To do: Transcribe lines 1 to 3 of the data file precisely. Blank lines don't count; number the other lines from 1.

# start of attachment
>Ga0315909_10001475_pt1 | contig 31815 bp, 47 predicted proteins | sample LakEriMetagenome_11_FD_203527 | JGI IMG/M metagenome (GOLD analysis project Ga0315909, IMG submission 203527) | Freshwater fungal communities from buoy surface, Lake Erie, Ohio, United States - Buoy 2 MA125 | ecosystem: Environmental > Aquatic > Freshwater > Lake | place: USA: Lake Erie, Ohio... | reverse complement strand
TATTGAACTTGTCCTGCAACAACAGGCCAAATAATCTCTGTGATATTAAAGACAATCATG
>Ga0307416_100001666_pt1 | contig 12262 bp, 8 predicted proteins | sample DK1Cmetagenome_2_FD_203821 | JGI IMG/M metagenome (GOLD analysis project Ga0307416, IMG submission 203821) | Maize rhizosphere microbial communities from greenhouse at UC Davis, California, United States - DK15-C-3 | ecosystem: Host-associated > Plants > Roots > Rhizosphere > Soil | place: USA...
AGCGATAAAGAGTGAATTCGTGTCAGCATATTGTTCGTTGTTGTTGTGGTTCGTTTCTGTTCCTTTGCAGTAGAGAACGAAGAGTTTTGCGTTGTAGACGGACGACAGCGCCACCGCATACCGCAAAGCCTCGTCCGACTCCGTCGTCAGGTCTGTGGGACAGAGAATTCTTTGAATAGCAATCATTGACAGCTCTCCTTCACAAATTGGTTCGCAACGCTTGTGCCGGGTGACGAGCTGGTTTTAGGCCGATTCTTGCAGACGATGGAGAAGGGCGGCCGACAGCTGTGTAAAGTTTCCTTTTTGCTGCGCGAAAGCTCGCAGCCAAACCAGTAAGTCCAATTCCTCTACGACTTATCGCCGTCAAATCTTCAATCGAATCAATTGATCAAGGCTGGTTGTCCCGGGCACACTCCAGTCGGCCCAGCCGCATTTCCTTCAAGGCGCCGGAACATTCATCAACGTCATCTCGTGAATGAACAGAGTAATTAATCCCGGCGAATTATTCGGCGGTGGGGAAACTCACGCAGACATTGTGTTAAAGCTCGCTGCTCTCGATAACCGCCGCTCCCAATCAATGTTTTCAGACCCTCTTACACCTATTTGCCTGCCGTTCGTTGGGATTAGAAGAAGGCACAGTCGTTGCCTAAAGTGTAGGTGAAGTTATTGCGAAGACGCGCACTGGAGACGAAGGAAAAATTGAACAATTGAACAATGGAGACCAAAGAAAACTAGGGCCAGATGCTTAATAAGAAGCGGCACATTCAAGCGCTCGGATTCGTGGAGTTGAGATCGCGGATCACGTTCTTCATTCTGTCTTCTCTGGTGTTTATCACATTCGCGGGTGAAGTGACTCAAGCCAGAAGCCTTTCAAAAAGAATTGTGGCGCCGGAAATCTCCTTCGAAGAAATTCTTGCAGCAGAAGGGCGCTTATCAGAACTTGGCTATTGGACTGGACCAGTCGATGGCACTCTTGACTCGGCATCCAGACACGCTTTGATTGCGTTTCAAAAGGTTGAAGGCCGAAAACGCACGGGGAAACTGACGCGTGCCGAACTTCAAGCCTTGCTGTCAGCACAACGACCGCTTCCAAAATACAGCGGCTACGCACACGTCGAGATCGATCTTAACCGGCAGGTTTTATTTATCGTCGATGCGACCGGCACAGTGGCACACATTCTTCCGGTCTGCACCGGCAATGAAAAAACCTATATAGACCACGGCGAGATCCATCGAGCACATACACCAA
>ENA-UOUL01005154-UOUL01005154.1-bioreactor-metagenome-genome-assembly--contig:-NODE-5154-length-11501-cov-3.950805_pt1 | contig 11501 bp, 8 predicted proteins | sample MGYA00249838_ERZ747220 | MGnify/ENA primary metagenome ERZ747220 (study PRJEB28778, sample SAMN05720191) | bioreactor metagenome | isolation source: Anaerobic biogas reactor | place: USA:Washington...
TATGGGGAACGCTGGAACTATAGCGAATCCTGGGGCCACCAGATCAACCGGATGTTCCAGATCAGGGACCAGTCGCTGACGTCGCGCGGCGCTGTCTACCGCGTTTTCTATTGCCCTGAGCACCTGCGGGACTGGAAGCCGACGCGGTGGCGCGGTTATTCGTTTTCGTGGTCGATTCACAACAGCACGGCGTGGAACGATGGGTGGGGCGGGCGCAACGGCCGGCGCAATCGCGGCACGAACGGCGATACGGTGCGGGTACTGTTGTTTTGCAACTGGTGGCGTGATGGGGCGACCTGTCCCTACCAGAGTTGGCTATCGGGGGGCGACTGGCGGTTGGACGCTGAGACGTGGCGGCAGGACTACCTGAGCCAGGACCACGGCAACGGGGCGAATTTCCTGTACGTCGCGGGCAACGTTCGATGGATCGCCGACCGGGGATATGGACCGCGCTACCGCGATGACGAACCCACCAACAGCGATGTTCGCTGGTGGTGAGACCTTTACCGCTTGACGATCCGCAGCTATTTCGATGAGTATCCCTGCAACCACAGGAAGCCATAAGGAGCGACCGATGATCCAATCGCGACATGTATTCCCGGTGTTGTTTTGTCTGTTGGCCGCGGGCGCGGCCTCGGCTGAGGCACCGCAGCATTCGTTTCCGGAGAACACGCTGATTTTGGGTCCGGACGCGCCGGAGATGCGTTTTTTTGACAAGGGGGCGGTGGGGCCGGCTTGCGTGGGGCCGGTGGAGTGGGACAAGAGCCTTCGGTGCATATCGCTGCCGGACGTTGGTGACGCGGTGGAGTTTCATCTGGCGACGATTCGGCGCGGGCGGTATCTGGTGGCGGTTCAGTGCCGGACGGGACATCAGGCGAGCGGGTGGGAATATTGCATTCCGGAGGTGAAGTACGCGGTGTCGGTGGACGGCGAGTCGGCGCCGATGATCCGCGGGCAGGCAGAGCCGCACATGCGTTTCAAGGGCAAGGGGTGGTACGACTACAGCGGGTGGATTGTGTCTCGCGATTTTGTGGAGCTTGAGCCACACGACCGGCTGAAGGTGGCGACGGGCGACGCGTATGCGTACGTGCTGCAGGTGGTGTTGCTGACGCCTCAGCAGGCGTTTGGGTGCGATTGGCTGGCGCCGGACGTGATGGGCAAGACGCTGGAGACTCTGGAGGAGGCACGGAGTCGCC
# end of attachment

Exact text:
>Ga0315909_10001475_pt1 | contig 31815 bp, 47 predicted proteins | sample LakEriMetagenome_11_FD_203527 | JGI IMG/M metagenome (GOLD analysis project Ga0315909, IMG submission 203527) | Freshwater fungal communities from buoy surface, Lake Erie, Ohio, United States - Buoy 2 MA125 | ecosystem: Environmental > Aquatic > Freshwater > Lake | place: USA: Lake Erie, Ohio... | reverse complement strand
TATTGAACTTGTCCTGCAACAACAGGCCAAATAATCTCTGTGATATTAAAGACAATCATG
>Ga0307416_100001666_pt1 | contig 12262 bp, 8 predicted proteins | sample DK1Cmetagenome_2_FD_203821 | JGI IMG/M metagenome (GOLD analysis project Ga0307416, IMG submission 203821) | Maize rhizosphere microbial communities from greenhouse at UC Davis, California, United States - DK15-C-3 | ecosystem: Host-associated > Plants > Roots > Rhizosphere > Soil | place: USA...